Wildgoose Chase Moto Guzzi

General Category => General Discussion => Topic started by: Toecutter on December 14, 2018, 08:28:23 AM

Title: Any electrical gurus here?
Post by: Toecutter on December 14, 2018, 08:28:23 AM
I need to add a front mounted floodlight to BCS tractor (12v DC system, with a Honda 390) , for winter duty. It's pitch black when i get up and it's pitch black when I head home at the end of day.

A "headlamp" is useless, as it ends up illuminating the snow being thrown, and not the ground in front of the snowthrower. So, my idea is for a pedestal mount LED floodlight (draws 1.5 amps) on a magnetic base, attached to the housing of the snowthrower, ahead of the cloud of thrown snow.

With a draw this low... do I still need a relay? Or can I simply wire "battery > fuse > switch > Light > ground"?


Also, for the inline fuses, if I go with the relay... I require a 2 amp for the light, but what should I be using for the switch? Also... aside from accidentally leaving the switch on.. are there any issues with drawing power directly from the battery?

I hope this makes sense. if it doesn't, I'll try to clarify a bit better.
Title: Re: Any electrical gurus here?
Post by: RinkRat II on December 14, 2018, 09:22:15 AM

     With a draw that low, your on the right track not using a relay.  Properly fused as you've indicated will work just fine and be sure your components are rated above your amp draw.

       Paul B :boozing:
Title: Re: Any electrical gurus here?
Post by: Rick in WNY on December 14, 2018, 09:53:33 AM
Toecutter,

Last question first... no, wiring directly off the battery is not a problem, provided you add a fuse as you've already mentioned.

At a draw of 1.5 amps, as long as the wire you're using is 16ga or bigger, no worries. And 16 ga is rated to 10 amps, but I tend to not go smaller than 16 because it gets harder to work with in my experience. As long as the switch is rated for more than 2 amps, you're good to go. A 20 amp switch would be overkill, but work just fine on a 2 amp circuit. The reverse is not the case.

So, for what you're doing, if you start with the battery, connect it thusly:

Battery positive - fuse - switch - light - wire back to battery negative.

After that, the only bugaboo you may see is that LED lights are polarity sensitive... hook them up backwards and they will not light up.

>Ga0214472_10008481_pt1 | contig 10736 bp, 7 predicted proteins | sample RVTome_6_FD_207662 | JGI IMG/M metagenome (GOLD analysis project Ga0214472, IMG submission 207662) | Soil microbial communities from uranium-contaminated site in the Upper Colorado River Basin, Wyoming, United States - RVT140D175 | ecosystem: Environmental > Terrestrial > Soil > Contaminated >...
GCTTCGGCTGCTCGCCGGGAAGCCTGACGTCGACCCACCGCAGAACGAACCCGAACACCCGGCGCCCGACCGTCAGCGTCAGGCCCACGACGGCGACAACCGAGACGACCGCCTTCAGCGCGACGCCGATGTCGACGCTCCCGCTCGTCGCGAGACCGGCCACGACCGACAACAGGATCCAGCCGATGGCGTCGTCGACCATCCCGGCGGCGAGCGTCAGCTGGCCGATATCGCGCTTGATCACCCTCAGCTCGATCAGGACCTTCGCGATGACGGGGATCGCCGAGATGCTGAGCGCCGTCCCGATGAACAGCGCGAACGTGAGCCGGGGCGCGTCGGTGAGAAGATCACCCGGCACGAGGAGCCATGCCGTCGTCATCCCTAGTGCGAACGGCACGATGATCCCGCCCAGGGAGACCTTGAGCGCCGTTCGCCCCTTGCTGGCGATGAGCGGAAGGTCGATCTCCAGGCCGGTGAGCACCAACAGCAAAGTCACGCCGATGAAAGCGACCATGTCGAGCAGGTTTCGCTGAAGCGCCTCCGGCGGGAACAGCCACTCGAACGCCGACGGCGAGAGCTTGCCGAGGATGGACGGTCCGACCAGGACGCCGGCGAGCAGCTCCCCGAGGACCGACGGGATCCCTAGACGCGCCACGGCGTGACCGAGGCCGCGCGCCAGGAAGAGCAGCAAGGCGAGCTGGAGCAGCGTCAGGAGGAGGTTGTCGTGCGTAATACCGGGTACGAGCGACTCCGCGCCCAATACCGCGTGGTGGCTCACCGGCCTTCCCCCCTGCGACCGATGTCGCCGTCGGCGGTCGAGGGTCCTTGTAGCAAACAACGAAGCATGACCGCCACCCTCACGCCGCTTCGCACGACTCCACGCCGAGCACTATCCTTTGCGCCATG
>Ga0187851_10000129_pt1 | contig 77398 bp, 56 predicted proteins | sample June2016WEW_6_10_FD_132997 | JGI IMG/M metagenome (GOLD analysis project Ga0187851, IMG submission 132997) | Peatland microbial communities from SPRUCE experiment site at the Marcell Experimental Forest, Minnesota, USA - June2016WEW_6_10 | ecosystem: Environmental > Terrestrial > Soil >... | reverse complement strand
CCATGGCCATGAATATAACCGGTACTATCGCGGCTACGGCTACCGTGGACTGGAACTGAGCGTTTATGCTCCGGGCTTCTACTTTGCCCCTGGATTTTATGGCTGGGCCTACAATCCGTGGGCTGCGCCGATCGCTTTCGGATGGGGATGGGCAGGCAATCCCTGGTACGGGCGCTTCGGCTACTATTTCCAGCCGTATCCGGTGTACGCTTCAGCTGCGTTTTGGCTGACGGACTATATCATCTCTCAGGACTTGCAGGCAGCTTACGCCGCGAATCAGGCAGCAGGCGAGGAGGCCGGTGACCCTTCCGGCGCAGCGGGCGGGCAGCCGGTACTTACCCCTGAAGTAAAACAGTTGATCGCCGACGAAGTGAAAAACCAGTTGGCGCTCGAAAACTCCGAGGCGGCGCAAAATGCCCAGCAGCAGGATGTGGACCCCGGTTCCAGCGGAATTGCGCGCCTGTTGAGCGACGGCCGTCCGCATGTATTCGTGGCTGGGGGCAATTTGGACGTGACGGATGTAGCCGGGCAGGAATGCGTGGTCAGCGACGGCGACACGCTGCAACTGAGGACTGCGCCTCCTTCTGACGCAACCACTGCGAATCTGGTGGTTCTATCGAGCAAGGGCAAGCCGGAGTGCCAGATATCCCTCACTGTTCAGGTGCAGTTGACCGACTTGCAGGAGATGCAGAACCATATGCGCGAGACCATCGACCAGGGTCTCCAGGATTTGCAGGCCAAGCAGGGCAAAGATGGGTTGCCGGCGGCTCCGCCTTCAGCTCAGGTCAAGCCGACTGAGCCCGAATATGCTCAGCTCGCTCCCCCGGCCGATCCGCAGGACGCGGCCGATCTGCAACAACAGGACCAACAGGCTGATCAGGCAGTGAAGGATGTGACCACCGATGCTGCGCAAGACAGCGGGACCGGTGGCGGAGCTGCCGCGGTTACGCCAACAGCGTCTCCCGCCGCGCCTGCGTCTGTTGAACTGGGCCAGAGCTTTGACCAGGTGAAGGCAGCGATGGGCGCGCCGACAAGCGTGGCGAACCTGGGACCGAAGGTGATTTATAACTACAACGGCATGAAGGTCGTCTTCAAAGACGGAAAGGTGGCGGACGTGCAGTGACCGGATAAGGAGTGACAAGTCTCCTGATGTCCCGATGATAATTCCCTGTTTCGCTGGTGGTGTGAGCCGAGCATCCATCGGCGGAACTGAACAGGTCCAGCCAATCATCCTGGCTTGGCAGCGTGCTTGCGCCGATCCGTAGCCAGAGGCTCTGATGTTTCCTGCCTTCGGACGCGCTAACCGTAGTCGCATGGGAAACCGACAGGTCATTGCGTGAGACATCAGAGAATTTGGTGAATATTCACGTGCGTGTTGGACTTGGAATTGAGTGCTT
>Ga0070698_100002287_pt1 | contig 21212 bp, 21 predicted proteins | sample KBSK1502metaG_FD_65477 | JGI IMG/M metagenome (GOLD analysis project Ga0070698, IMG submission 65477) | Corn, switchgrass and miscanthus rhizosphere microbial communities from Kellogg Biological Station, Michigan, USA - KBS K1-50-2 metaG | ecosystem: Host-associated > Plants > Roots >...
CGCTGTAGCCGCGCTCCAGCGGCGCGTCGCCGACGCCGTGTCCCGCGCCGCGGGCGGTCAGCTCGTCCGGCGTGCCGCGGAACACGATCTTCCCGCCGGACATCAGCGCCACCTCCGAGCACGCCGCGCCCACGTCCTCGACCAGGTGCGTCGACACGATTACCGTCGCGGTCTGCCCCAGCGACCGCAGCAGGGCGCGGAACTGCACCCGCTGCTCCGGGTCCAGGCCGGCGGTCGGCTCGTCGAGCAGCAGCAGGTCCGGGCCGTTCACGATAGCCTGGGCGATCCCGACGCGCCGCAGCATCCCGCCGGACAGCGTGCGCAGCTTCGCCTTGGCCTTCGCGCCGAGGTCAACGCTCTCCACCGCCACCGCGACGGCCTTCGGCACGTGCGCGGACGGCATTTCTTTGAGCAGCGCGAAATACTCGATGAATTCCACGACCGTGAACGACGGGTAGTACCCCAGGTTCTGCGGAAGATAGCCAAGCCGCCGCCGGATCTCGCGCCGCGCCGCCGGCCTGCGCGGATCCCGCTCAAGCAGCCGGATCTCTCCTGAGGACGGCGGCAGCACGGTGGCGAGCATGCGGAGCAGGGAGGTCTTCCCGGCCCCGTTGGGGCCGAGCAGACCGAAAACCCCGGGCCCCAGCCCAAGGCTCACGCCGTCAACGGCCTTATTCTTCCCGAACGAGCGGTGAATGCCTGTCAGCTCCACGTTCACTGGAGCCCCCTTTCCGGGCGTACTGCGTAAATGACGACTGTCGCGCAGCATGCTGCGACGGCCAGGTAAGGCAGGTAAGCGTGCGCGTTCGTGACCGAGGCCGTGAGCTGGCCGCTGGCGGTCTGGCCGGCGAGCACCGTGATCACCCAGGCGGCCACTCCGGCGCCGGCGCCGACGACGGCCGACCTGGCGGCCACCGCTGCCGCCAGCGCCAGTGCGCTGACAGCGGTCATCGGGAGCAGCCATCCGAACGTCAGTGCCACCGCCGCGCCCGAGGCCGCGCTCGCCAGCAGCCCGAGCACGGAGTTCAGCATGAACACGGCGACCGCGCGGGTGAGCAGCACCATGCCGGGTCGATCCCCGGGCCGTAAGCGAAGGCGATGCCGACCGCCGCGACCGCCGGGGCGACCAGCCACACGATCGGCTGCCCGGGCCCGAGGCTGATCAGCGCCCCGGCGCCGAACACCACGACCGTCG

Good luck and keep us posted!

Rick
Title: Re: Any electrical gurus here?
Post by: Toecutter on December 14, 2018, 10:22:10 AM
Thankyou, gents, 12 gauge wire throughout.


For future knowledge... at what point should one consider using a relay?

Title: Re: Any electrical gurus here?
Post by: Wayne Orwig on December 14, 2018, 10:49:59 AM
No relay needed.
Just go from the battery, to a fuse, to a switch, to the light. A relay might be handy so it is switched with another circuit though.

A rather interesting advantage with most LED lights is that they do not care (much) about the voltage. They regulate it at the light. So you can use some pretty wimpy wire gauge and not reduce the light output.

What I do, for installs like that, is go to the local hardware store and buy some twin lead, like would be used for lamp cord. I would be more concerned with getting a heavy duty enough insulation for durability, and not worried about the wire gauge. There is a 'rib' on one side of the lamp cord so you can trace the polarity easily enough.



Title: Re: Any electrical gurus here?
Post by: RinkRat II on December 14, 2018, 10:52:13 AM
    Generally as a rule, anytime the load exceeds the rating of the switch it's best to use a relay rated higher than the load. Plus relays look cool and your  friends will think your a genius  :evil:

      Paul B  :boozing:
Title: Re: Any electrical gurus here?
Post by: Moto on December 14, 2018, 10:58:17 AM
Wayne's advice is good. If you want a nicer two-wire insulated cable than lamp cord, you can find it at a boating supplies store, sold by the foot or meter. (It is cable of two (or three) insulated wires surrounded by another insulating sleeve.)
Title: Re: Any electrical gurus here?
Post by: Toecutter on December 14, 2018, 11:07:38 AM
Ok... one other question...

Should the switch be grounded to the frame?
Title: Re: Any electrical gurus here?
Post by: RinkRat II on December 14, 2018, 11:10:14 AM

  Not required.
   
     Paul B :boozing:
Title: Re: Any electrical gurus here?
Post by: Wayne Orwig on December 14, 2018, 03:08:03 PM
at what point should one consider using a relay?

If the switch or wiring needs to be, or is, rated for too few amps, then a relay can provide more current ability. If you can add a large enough switch and wires, a relay may not be needed. Often a motorcycle headlight switch and wire is too marginal for a even the factory headlight load. A relay can move the load to better wiring.

A relay can also act as a remote switch. Put a small switch on a long wire, and trip a relay that is near the battery and load. On the other hand, Guzzi installed a remote starter relay, so the start button tripped a small relay coil under the seat. Sounds good. But they fed the relay contact with 'long distant' power from the ignition switch and wire harness. If the relay contact was fed with battery power, we would have never head the term 'startus interruptus'.

Plus you can do logic with a relay, such as, when power is applied to the starter, then the headlight is turned OFF. Turning ON a sidestand switch, might turn OFF the ignition. That type thing.


Title: Re: Any electrical gurus here?
Post by: Aaron D. on December 14, 2018, 03:14:33 PM
Your BCS has a battery?